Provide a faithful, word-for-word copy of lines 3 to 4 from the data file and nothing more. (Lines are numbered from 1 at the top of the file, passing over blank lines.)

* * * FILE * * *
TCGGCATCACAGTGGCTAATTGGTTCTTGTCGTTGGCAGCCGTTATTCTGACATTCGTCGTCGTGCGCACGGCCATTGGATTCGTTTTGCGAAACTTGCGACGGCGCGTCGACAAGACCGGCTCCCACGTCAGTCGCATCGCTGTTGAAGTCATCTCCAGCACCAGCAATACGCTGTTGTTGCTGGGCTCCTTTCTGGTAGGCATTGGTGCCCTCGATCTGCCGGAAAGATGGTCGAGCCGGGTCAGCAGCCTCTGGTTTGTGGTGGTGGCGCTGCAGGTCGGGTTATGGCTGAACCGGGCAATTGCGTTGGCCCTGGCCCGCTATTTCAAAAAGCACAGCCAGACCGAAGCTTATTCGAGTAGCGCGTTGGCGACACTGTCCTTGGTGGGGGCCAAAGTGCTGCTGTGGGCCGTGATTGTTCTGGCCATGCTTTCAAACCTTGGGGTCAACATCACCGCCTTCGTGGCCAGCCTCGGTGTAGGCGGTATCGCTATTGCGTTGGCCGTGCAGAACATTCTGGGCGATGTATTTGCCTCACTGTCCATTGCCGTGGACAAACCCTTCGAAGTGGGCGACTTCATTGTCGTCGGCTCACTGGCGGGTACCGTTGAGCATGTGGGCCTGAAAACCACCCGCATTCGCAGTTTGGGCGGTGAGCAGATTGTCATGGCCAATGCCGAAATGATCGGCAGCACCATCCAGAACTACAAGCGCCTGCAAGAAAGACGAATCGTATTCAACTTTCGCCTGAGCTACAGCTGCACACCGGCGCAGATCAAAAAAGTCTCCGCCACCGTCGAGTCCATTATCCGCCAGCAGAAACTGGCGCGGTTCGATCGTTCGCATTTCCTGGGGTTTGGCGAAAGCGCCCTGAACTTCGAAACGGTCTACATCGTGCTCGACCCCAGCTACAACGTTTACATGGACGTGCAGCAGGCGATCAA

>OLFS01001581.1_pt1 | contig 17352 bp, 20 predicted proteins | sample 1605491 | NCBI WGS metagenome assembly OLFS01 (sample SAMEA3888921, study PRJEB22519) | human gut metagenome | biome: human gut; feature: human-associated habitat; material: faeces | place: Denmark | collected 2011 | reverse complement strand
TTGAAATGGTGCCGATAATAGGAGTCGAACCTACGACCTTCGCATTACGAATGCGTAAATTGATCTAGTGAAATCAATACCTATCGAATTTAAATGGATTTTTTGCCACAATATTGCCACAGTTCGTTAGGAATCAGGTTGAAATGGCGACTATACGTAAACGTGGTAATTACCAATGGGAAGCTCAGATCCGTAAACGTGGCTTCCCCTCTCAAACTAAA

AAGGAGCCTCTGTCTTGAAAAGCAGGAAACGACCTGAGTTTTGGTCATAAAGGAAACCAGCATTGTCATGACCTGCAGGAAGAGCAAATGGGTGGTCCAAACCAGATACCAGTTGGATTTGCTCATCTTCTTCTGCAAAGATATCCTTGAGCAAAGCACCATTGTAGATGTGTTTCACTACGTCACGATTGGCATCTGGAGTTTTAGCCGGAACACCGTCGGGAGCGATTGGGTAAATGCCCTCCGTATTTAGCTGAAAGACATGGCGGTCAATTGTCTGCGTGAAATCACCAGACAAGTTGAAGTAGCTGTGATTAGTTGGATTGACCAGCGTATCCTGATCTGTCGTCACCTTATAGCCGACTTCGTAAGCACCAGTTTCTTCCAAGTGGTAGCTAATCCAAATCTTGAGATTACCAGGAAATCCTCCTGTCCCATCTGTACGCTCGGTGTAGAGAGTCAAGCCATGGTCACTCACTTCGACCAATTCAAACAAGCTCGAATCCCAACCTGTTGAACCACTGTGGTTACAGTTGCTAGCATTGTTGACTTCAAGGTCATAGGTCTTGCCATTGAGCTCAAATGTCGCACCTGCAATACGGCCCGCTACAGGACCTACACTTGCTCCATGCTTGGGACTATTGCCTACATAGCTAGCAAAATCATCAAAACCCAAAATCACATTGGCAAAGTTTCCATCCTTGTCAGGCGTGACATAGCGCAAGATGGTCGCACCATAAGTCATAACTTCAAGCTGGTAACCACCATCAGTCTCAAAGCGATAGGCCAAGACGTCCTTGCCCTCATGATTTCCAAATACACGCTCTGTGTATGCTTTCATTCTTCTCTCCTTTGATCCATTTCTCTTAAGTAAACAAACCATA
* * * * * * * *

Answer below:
TTGAAATGGTGCCGATAATAGGAGTCGAACCTACGACCTTCGCATTACGAATGCGTAAATTGATCTAGTGAAATCAATACCTATCGAATTTAAATGGATTTTTTGCCACAATATTGCCACAGTTCGTTAGGAATCAGGTTGAAATGGCGACTATACGTAAACGTGGTAATTACCAATGGGAAGCTCAGATCCGTAAACGTGGCTTCCCCTCTCAAACTAAA

AAGGAGCCTCTGTCTTGAAAAGCAGGAAACGACCTGAGTTTTGGTCATAAAGGAAACCAGCATTGTCATGACCTGCAGGAAGAGCAAATGGGTGGTCCAAACCAGATACCAGTTGGATTTGCTCATCTTCTTCTGCAAAGATATCCTTGAGCAAAGCACCATTGTAGATGTGTTTCACTACGTCACGATTGGCATCTGGAGTTTTAGCCGGAACACCGTCGGGAGCGATTGGGTAAATGCCCTCCGTATTTAGCTGAAAGACATGGCGGTCAATTGTCTGCGTGAAATCACCAGACAAGTTGAAGTAGCTGTGATTAGTTGGATTGACCAGCGTATCCTGATCTGTCGTCACCTTATAGCCGACTTCGTAAGCACCAGTTTCTTCCAAGTGGTAGCTAATCCAAATCTTGAGATTACCAGGAAATCCTCCTGTCCCATCTGTACGCTCGGTGTAGAGAGTCAAGCCATGGTCACTCACTTCGACCAATTCAAACAAGCTCGAATCCCAACCTGTTGAACCACTGTGGTTACAGTTGCTAGCATTGTTGACTTCAAGGTCATAGGTCTTGCCATTGAGCTCAAATGTCGCACCTGCAATACGGCCCGCTACAGGACCTACACTTGCTCCATGCTTGGGACTATTGCCTACATAGCTAGCAAAATCATCAAAACCCAAAATCACATTGGCAAAGTTTCCATCCTTGTCAGGCGTGACATAGCGCAAGATGGTCGCACCATAAGTCATAACTTCAAGCTGGTAACCACCATCAGTCTCAAAGCGATAGGCCAAGACGTCCTTGCCCTCATGATTTCCAAATACACGCTCTGTGTATGCTTTCATTCTTCTCTCCTTTGATCCATTTCTCTTAAGTAAACAAACCATA